When I was a kid, Annie and I started getting revved up for Christmas in September. We went through a 5-Step Christmas spirit program, unintentionally designed to test the patience of our parents.
Blast Christmas cassette tapes on repeat. The ones full of really annoying Christmas songs such as the Twelve Days of Christmas (no good music involves counting, see also, 99 Bottles of Beer), The Little Drummer Boy (lovely message, but if I wanted to hear someone make instrument noises with their mouth I'd listen to a cappella), and The Chipmunk Song (if you need an explanation as to why this one sucks, I cannot help you) work best.
Re-decorate the basement with paper snowflakes and red and green construction paper chains. Who cares that your parents spent thousands of dollars waterproofing and finishing the basement? It looks great when decorated with garbage.
Time for Christmas movies! Frosty the Snowman, Rudolph, and A Christmas Story are best when watched thrice weekly beginning Labor Day weekend. Don't forget to watch videos of your Santa visits of years past.
Make your parents rue the day they signed you up for piano lessons. Subject everyone to Christmas music performances, complete with vocal accompaniment from Annie.
Rummage around in the mailbox on a daily basis until you've assembled the ultimate Christmas catalog trifecta: the JCPenney Christmas Big Book, the FAO Schwarz Catalog, and the American Girl Catalog. Since Santa buys the gifts, think nothing of greedily dog-earring half the pages in each catalog. Silently ponder what the 6-foot tall stack of boxes hidden under a sheet in the utility room contained, but continue to believe in Santa until you're 11 anyway. (Don't be a hater; I was a trusting child. And maaaaybe a little behind in the deductive reasoning department.)
(Apologies to my other sister who is 8.5 years my junior for excluding you here...by the time you had the dexterity to make paper snowflakes, I was a surly teenager who wanted to sleep in Christmas morning.)
I get into the Christmas spirit much later in the year in my old age, but with arguably equal intensity. My "psych myself up for Christmas" methodology has significantly changed and matured over the years. For example...
I've replaced The Chipmunk Song with Michael Bublé's Christmas album and old classics from Bing, Frank, and Dean. Instead of Frosty the Snowman, I'm now more of a Love, Actually kind of girl. A Christmas Story isn't going anywhere. Some things never change.
Old traditions like paper-chain making with Annie have been replaced by new ones such as our annual Christmas Eve-Eve ritual of wrapping presents while drinking rum from teacups. Don't knock it 'til you've tried it.
While my parents are still very generous to me and my sisters at Christmas, I now love buying them gifts just as much as I once loved circling clothes in the American Girl catalog that would best suit Felicity Merriman's gingery-complexion.
However, no amount of Christmas shopping or rum-drinking gets me in the holiday spirit more than putting on Christmas music, and making a batch of cookies. Do you put together a cookie tray at Christmas? These would be perfect a perfect addition. They're a simple chocolate cookie rolled in pecans, filled with caramel, and drizzled with more chocolate. After eating a few of these I found that a sprinkling of fleur de sel makes these even better, so feel free to add that before the caramel sets! Speaking of the caramel, it doesn't harden completely. The best way I can describe its final consistency is to compare it to peanut butter. Soft, but not pourable. In other words, perfect.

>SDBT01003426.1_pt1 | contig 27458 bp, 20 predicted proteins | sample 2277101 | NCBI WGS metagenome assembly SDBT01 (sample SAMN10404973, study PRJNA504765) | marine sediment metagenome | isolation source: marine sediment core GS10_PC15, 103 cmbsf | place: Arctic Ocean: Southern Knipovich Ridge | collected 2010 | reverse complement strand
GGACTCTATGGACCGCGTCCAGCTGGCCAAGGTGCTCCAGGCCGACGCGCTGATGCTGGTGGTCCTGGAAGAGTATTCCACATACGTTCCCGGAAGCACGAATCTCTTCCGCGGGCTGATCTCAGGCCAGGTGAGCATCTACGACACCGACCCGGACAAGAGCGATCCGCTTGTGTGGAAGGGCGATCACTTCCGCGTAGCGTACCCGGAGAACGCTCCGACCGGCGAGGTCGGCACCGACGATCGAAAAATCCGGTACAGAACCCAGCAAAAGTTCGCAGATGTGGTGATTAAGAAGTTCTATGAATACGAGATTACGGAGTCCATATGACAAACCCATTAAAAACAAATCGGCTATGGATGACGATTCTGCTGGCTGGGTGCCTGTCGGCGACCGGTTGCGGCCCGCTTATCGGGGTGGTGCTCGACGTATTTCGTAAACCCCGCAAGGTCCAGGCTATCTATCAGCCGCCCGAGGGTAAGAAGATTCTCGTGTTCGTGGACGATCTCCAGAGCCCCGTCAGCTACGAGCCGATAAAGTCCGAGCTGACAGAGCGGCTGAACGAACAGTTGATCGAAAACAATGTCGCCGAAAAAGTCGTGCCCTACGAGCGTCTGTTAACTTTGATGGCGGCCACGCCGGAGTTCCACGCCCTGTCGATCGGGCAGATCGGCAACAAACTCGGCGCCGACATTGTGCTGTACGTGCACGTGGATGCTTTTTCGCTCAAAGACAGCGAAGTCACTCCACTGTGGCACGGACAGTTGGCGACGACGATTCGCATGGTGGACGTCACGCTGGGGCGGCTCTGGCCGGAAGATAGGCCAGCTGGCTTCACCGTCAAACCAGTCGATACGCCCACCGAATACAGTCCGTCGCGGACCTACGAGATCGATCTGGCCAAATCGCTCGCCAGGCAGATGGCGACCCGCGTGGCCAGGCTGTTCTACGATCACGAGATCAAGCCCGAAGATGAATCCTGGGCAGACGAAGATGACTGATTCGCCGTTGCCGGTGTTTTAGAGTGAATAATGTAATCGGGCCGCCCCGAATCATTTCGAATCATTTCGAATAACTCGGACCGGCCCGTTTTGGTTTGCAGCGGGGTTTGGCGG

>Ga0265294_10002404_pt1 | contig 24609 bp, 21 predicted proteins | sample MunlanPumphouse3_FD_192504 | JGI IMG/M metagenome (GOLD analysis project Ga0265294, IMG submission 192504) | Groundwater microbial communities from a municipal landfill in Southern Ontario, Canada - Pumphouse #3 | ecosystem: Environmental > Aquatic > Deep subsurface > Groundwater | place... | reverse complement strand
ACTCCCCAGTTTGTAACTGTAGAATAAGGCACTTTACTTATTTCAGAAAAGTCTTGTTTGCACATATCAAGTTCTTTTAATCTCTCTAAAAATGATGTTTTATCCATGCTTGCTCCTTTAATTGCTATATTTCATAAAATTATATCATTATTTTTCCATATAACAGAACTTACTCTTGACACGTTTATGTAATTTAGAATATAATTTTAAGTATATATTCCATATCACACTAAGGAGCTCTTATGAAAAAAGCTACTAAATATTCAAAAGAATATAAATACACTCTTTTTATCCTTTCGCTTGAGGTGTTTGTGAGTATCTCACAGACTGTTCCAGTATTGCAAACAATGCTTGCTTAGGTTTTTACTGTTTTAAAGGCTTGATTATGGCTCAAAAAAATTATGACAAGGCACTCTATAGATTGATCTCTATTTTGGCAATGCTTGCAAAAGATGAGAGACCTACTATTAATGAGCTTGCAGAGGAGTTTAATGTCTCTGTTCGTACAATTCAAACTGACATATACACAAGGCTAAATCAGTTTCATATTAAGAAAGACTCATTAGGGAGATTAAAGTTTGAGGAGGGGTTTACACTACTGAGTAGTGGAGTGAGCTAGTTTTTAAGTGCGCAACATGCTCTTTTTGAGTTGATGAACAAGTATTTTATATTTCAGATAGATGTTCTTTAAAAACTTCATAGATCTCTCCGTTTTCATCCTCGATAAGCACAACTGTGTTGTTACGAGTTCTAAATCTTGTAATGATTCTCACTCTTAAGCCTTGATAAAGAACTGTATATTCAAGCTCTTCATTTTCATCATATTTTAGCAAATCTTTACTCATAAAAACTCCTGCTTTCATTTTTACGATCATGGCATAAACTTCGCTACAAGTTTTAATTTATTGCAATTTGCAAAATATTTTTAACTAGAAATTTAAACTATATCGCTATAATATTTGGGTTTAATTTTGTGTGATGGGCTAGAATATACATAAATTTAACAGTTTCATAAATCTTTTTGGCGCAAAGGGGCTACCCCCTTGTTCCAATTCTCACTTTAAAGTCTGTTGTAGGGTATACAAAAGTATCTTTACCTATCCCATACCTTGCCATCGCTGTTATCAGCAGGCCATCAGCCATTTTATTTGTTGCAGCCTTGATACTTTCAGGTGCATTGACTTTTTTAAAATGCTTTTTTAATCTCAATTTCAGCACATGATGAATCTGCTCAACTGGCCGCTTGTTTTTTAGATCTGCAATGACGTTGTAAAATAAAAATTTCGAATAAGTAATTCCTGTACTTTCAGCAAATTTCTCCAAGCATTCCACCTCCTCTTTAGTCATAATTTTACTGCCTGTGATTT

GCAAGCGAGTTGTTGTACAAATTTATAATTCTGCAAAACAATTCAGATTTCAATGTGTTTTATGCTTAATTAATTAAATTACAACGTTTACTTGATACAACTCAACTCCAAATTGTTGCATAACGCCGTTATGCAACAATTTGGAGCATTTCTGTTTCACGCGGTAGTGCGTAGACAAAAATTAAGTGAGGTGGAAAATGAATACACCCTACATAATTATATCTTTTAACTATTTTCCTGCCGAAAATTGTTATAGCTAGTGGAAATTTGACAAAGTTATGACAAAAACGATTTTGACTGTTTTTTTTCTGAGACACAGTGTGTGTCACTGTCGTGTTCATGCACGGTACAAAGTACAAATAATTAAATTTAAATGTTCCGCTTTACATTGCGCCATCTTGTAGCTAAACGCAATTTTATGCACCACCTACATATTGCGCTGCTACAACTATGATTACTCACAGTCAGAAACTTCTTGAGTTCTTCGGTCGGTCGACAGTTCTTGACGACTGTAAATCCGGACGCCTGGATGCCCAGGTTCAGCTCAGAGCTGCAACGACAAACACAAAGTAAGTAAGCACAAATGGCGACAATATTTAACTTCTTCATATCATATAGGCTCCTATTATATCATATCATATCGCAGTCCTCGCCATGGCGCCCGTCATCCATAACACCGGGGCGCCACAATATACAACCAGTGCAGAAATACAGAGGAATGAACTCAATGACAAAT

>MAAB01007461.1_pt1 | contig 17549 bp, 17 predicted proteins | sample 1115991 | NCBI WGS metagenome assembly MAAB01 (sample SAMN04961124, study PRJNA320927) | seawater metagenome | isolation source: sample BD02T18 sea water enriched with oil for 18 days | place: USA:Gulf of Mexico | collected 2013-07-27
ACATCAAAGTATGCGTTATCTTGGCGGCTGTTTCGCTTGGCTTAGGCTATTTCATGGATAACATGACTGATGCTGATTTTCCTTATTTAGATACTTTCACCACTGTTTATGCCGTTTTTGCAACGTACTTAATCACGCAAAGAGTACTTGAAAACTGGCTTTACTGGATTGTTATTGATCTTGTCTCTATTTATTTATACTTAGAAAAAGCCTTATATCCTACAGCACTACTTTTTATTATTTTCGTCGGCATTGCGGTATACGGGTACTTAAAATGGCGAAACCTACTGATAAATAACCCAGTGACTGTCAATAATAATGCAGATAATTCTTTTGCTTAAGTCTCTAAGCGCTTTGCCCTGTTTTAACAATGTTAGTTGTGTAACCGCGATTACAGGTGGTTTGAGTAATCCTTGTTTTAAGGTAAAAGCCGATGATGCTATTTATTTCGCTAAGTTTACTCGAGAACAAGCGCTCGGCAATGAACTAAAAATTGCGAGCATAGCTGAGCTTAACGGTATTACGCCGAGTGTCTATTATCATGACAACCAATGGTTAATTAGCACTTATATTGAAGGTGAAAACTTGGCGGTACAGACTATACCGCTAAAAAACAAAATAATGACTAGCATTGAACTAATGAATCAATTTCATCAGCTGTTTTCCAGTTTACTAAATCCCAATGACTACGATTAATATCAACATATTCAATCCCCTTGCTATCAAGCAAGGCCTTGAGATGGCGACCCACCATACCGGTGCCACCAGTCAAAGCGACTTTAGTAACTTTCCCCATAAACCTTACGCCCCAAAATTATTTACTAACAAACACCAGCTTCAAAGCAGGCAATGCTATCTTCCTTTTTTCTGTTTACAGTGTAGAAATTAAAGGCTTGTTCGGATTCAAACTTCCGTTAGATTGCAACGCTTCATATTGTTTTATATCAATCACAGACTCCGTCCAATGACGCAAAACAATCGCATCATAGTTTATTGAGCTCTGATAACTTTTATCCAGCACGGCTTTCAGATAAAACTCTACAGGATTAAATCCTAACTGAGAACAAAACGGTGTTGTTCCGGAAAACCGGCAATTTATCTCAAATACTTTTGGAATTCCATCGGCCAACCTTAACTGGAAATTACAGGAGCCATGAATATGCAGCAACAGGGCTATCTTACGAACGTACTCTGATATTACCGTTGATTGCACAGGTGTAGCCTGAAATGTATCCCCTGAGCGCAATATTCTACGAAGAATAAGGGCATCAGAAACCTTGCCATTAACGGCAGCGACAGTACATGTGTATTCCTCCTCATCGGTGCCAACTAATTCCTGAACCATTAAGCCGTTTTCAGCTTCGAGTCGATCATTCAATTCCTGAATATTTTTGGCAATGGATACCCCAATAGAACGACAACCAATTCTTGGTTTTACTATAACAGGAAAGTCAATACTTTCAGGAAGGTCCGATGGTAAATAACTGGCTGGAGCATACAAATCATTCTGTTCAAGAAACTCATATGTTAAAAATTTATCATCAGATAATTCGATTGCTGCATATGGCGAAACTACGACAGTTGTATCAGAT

If you're looking for other Christmas baking ideas, look no further, as I have pulled some recipes from my archives:
Salted Maple Pecan Pie Bars
Soft Gingersnaps with White Chocolate
White Chocolate Cranberry Blondies
Cranberry Orange Walnut Tea Bread with Sweet Orange Glaze
Christmas M&M Cookies
Peppermint Chocolate Cookies
Gingerbread Cupcakes with Cinnamon Cream Cheese Frosting
Cranberry White Chocolate Chip Cookies
Hello Dolly Bars
Pear Spice Cake with Walnut Praline Topping
Green Velvet and Red Velvet Cupcakes
Here's what you'll need:
1 cup all-purpose flour
1/3 cup dark cocoa powder
1/4 teaspoon salt
1/2 cup unsalted butter, softened
2/3 cup white sugar
1 large egg, separated, plus 1 additional egg white
2 tablespoons milk
1 teaspoon vanilla extract
1 1/4 cups pecans, chopped fine
14 soft caramel candies
3 tablespoons heavy cream
Melted almond bark or chocolate, for decoration (optional)
Stir together flour, dark cocoa powder, and salt, and set aside. Using an electric mixer, cream butter and sugar. Add egg yolk, milk, and vanilla and mix until incorporated. Beat in flour mixture until a dough forms. Form dough into a ball, wrap in plastic wrap, and refrigerate for 1 hour.
Preheat oven to 350 degrees, and adjust oven racks to the upper-middle and lower-middle positions.
Line 2 large baking sheets with parchment paper. Whisk 2 egg whites until foamy. Roll dough into 1 inch balls, dip in egg whites, and roll in pecans. Place dough balls 2 inches apart on baking sheets.
Using a 1/2 teaspoon round measuring spoon, make a dent in the center of each cookie. Bake for 12 minutes, rotating sheets halfway through baking. Upon removal from the oven, use the 1/2 teaspoon again to re-form the dents.
While the cookies are baking, prepare the caramel. Combine the caramels and heavy cream in a small bowl, and microwave for 1-2 minutes, stirring occasionally, until smooth. Pour caramel into the cookie dents, and let sit on baking sheet for 10 minutes before transferring to a wire rack to cool completely. If desired, drizzle with melted chocolate or almond bark.
Makes about 2 dozen.
Source: America's Test Kitchen Holiday Cookies 2010 Special Issue, via Pixelated Crumb